As society progressed, money left its earlier abode in the form of commodities to move to metals. Initially pieces of iron, copper, brass, silver and gold were money. Later on, coins were issued which were initially very crude but as time progressed there was an improvement in their quality. Coins now are only token money because the intrinsic (metallic) value of a token coin is less than its face value.

Paper Money

It is believed that paper money originated with the advent of the receipts given by the goldsmiths to those who deposited their money with them for purposes of safe keeping. As time progressed, these receipts took the form of bank notes. Much later, it acquired the form of paper money issued by the government/banking institutions.

Deposit Money

As the banking system evolved, a development took place in the form of deposit money. Unlike coins and currency notes, deposit money cannot be passed on from hand to hand to transfer purchasing power. Deposit money or chequeable deposits are entries in the ledgers of the bank to the credit of the holder. These deposits can be transferred by cheques. It is in this respect that they serve as a medium of exchange or as a means of payment.

 

Deposit money or chequeable deposits are entries in the ledgers of the bank to the credit of the holder.

As both currency notes and coins are legal tender under the law, no one can refuse the same in the course of settlement of transactions. This is not the case for demand deposits, which are not legal tender money and are accepted on trust. A person has a right to refuse to accept a payment made through a cheque and can insist on a cash payment (though income-tax related laws in a country may penalize cash payments for transactions above a certain limit, as a means to counter black money).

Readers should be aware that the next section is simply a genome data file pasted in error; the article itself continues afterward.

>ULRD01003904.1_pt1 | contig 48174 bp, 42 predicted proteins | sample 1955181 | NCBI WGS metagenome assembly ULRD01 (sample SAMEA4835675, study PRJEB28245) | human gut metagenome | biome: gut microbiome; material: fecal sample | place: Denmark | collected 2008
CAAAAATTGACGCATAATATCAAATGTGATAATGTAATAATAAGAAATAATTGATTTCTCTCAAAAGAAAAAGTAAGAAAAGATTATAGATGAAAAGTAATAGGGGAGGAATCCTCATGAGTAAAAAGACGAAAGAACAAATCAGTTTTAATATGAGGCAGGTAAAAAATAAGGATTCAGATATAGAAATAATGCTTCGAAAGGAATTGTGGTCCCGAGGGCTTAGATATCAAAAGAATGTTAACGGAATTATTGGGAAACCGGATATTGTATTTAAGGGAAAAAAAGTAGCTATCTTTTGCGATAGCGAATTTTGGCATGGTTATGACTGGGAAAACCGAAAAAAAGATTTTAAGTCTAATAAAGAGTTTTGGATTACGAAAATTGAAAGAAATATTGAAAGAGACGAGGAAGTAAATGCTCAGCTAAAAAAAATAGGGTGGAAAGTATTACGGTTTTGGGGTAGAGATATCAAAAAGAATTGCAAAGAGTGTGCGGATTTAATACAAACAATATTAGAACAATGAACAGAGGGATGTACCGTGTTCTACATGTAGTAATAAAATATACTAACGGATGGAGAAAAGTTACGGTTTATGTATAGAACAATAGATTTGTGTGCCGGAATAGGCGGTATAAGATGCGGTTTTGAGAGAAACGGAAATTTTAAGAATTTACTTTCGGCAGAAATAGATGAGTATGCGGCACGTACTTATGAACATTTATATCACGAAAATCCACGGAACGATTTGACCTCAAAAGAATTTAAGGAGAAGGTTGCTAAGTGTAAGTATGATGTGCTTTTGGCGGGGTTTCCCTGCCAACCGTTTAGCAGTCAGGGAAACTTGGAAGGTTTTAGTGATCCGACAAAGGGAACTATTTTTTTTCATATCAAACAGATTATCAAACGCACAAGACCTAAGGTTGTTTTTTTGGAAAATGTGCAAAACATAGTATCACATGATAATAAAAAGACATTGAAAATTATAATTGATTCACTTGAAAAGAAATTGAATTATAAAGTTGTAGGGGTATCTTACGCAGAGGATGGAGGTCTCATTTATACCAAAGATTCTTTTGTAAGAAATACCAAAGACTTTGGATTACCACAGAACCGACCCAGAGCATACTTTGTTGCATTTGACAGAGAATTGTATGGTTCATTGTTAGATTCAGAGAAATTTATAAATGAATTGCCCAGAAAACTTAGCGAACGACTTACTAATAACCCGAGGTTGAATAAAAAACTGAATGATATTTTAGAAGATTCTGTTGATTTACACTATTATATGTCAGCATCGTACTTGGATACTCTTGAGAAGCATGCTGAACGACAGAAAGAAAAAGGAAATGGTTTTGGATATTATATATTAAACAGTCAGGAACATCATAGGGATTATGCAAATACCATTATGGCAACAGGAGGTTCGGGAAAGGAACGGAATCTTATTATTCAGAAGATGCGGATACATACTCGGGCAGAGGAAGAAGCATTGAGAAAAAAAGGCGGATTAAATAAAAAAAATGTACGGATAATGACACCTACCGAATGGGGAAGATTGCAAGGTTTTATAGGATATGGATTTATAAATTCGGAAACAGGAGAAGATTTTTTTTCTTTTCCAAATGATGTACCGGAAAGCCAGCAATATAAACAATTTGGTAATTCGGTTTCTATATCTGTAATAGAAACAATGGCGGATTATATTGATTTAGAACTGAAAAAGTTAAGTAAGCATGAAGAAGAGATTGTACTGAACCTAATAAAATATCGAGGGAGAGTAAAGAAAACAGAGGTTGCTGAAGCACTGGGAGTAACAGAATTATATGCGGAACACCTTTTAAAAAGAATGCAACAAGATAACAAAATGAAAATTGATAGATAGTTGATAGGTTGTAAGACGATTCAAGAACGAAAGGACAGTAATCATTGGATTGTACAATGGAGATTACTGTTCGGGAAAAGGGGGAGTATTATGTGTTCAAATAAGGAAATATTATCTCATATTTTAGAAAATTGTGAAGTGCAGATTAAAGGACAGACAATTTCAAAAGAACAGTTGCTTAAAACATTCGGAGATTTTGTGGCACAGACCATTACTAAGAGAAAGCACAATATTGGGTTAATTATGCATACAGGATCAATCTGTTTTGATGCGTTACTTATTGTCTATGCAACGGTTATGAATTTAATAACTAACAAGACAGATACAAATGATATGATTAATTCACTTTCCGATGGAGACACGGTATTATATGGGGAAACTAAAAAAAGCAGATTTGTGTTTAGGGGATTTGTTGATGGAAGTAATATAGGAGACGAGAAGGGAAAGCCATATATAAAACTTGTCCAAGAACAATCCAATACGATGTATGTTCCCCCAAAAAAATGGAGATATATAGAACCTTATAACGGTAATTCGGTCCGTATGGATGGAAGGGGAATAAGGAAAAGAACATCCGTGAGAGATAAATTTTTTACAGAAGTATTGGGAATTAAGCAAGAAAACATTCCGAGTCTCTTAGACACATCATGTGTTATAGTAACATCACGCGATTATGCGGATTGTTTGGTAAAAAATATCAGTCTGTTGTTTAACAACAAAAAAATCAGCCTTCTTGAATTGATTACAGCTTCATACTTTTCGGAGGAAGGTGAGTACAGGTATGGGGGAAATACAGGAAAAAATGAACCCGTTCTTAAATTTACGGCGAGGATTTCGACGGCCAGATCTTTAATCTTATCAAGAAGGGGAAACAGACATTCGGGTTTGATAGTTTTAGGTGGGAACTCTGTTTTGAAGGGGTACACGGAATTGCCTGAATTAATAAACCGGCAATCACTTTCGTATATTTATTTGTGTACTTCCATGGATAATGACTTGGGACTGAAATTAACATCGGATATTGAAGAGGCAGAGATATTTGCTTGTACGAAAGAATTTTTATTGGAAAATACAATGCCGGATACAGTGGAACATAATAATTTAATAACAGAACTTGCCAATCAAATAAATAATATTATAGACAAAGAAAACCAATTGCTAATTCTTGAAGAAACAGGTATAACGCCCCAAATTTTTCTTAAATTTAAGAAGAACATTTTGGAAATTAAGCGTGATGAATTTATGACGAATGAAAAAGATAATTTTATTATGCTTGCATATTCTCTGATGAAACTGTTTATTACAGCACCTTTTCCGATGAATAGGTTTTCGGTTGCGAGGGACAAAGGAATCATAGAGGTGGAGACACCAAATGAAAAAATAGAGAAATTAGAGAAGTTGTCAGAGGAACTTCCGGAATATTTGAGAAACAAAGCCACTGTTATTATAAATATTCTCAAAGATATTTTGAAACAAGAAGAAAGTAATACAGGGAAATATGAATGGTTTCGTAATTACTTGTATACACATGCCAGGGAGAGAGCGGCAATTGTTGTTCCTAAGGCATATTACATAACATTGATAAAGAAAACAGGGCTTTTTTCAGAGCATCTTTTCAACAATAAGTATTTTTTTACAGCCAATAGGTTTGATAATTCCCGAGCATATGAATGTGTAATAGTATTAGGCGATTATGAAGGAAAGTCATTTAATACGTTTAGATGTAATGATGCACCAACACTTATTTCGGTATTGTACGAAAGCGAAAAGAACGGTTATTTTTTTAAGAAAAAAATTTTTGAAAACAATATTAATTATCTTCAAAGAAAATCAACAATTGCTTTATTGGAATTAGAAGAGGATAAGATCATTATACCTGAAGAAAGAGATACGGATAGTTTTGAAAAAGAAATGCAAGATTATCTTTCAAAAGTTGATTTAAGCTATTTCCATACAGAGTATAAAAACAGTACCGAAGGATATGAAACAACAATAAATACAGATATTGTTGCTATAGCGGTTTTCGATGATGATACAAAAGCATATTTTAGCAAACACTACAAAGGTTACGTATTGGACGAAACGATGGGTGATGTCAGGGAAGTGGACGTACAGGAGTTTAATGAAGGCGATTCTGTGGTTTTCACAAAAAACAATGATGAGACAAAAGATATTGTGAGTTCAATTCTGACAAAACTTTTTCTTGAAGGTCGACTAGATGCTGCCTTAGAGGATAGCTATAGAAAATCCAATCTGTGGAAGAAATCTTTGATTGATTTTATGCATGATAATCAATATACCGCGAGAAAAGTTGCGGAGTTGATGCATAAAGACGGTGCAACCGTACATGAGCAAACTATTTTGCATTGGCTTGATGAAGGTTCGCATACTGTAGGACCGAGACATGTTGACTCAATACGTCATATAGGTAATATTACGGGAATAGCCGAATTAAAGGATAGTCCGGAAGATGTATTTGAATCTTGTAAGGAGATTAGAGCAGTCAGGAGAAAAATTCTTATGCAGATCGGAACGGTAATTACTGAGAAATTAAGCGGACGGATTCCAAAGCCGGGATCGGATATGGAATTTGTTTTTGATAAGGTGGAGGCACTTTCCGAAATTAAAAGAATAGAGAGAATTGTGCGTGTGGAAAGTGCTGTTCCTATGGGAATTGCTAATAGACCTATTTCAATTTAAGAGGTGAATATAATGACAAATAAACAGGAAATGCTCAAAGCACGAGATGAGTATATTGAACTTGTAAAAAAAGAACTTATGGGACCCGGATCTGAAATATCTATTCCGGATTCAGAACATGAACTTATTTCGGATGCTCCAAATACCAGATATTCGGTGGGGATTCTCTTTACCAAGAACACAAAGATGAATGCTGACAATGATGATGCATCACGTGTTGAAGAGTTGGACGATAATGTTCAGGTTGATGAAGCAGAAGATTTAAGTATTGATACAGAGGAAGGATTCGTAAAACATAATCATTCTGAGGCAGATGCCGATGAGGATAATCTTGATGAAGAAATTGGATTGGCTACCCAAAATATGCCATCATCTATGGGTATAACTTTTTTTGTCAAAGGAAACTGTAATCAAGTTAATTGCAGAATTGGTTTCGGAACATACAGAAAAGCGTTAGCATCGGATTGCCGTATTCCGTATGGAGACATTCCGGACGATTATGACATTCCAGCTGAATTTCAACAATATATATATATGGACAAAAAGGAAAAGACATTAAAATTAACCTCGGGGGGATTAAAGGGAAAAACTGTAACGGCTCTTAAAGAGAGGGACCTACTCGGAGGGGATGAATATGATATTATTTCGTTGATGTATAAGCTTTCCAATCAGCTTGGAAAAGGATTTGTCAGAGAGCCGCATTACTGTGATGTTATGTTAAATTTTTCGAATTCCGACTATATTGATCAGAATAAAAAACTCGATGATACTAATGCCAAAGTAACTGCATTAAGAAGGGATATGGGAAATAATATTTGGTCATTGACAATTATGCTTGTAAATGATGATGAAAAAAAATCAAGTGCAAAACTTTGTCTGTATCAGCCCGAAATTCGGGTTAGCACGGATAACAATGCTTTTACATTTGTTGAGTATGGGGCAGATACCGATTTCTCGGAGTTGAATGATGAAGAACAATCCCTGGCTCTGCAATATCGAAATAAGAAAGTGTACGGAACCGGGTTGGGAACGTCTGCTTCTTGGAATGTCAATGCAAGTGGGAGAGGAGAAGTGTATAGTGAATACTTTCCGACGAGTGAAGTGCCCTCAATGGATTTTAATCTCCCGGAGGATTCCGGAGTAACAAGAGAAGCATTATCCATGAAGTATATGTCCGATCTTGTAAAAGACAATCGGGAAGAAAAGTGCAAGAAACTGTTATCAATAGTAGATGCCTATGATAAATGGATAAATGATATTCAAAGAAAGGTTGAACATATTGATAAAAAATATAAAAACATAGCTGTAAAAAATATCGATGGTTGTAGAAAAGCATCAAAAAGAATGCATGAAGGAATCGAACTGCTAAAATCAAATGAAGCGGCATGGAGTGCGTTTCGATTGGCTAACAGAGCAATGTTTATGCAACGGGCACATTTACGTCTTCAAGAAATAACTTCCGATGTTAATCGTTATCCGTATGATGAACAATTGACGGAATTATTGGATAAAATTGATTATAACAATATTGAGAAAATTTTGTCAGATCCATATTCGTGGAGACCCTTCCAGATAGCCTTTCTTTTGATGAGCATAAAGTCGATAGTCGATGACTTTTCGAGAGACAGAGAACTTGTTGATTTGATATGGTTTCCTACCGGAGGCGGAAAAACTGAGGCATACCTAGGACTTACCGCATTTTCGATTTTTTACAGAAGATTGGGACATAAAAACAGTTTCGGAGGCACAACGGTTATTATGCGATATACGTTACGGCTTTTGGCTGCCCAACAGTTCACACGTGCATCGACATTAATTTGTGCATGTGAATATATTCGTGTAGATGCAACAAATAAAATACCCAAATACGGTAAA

RECAP
  • Deposit money are entries in the ledgers of the bank to the credit of the holder.
  • Deposits can be transferred by cheques and it is in this respect that they serve as a medium of exchange.
BOX 11.2

Paper money or currency notes are simply pieces of paper with no intrinsic value. Then what is the implication of the legend on the RBI’s currency note of, say, a hundred rupees, signed by the Governor of the RBI that ‘I promise to pay the bearer the sum of one hundred rupees’? It is interesting to note that this is in fact a legacy of the past when the currency notes were convertible into silver rupees. Today, it means that the notes can be converted into coins or other notes of some other denominations only.

DEFINITION OF MONEY

Economists have come up with innumerable definitions of money, emphasizing different aspects of money. Broadly speaking, we can group them under two different approaches:

The Conventional Approach

This is perhaps one of the oldest approaches to the definition of money. It basically lays emphasis on the most important functions of money, namely, the medium of exchange function and the importance of money as a measure of value.